(IAU Directions) CARDANUS.--A fine regular ring-plain, about 32 miles in diameter, near the limb N. of Olbers. Its bright walls, rising about 4,000 feet above the light grey floor, are clearly terraced, and exhibit, especially on the S.W., several spurs and buttresses. There is a fine valley on the outer E. slope, a large bright crater on the Mare just beyond its foot, and a conspicuous mountain in the same position farther north. I have not succeeded in seeing the faint central hill nor the crater N. of it shown by Schmidt, but there is a brilliant white circular spot on the floor at the inner foot of the N.W. wall which he does not show.
- Depth data from Kurt Fisher database
- Westfall, 2000: 3.44 km
- Viscardy, 1985: 2.3 km
- Cherrington, 1969: 2.01 km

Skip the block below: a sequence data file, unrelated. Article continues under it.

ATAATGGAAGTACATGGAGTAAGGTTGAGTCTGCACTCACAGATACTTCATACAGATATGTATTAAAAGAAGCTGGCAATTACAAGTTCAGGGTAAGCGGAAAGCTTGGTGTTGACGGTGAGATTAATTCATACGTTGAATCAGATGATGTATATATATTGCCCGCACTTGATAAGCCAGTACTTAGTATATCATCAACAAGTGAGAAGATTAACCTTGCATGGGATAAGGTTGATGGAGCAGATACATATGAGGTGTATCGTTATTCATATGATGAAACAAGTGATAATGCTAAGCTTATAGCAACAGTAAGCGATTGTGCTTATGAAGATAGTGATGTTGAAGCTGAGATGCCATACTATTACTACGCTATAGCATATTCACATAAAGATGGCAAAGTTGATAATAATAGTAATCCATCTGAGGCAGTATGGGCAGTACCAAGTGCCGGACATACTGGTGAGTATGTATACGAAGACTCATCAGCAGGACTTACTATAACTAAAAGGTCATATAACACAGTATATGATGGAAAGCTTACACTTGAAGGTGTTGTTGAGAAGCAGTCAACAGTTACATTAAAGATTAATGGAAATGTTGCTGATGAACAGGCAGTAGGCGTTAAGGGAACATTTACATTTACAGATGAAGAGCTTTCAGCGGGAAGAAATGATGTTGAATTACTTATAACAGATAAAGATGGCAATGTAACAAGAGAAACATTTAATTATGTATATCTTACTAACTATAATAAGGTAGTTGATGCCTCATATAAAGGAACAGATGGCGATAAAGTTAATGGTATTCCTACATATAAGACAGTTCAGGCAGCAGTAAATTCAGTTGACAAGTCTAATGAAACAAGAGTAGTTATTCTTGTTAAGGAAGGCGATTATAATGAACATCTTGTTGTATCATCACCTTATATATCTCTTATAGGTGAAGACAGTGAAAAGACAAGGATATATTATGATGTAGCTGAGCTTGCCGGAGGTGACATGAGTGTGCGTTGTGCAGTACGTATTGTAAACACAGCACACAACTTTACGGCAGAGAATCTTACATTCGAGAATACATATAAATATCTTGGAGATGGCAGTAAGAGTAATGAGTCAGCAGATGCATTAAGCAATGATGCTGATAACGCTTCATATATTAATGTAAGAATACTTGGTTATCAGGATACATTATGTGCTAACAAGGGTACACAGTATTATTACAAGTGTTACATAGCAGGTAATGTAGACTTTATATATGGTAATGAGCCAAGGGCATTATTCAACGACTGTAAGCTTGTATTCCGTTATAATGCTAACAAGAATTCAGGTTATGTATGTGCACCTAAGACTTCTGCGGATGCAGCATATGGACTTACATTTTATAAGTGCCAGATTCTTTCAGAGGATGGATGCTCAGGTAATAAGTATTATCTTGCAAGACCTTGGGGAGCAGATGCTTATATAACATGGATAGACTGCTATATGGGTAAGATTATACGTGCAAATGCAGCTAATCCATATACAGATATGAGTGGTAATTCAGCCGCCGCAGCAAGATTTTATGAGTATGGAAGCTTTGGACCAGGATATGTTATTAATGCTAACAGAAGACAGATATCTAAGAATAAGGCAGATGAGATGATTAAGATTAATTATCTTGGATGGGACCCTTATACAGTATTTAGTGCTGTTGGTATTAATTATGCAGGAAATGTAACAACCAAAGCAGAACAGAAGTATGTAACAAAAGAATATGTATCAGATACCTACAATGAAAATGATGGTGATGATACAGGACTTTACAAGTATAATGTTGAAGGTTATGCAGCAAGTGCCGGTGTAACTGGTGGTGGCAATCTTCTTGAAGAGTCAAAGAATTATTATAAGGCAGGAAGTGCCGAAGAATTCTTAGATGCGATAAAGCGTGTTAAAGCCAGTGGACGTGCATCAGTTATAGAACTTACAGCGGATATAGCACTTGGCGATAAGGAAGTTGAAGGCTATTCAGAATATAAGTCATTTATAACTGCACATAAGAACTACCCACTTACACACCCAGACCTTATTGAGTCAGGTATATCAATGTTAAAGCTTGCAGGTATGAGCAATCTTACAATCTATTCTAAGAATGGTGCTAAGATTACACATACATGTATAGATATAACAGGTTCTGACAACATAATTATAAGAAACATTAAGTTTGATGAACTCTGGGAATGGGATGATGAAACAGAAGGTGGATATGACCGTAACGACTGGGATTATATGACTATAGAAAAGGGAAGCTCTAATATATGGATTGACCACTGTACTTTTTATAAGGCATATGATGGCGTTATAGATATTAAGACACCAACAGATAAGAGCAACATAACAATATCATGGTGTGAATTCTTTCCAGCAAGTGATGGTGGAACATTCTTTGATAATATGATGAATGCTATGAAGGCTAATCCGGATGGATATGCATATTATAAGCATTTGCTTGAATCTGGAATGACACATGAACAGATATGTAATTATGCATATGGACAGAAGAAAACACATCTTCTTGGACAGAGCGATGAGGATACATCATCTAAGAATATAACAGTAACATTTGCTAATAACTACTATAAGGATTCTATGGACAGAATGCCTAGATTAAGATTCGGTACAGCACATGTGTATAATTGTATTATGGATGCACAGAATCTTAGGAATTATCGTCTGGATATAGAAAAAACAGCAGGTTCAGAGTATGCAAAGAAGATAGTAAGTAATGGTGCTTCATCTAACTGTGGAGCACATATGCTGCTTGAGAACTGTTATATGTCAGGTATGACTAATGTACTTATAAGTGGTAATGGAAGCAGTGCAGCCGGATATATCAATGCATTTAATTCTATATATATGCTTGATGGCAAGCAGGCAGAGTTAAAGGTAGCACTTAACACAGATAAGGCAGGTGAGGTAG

- Westfall's estimate of the depth is confirmed by measurements of the length of the shadows in LO-IV-169H, which give results of 3200-3600 m (the shorter shadows reaching barely to the floor). The central peak is about 680 m tall. - Jim Mosher
- TSI = 35, CPI = 10, FI = 25; MI =60 Smith and Sanchez, 1973
Gerolamo Cardano (Cardanus) (September 24, 1501 - September 21, 1576) was a celebrated Italian Renaissance mathematician, physician, astrologer, and gambler. Today, he is best known for his achievements in algebra. He published the solutions to the cubic and quartic equations in his 1545 book Ars magna.
A Portfolio of Lunar Drawings (Harold Hill), pages 80, 81.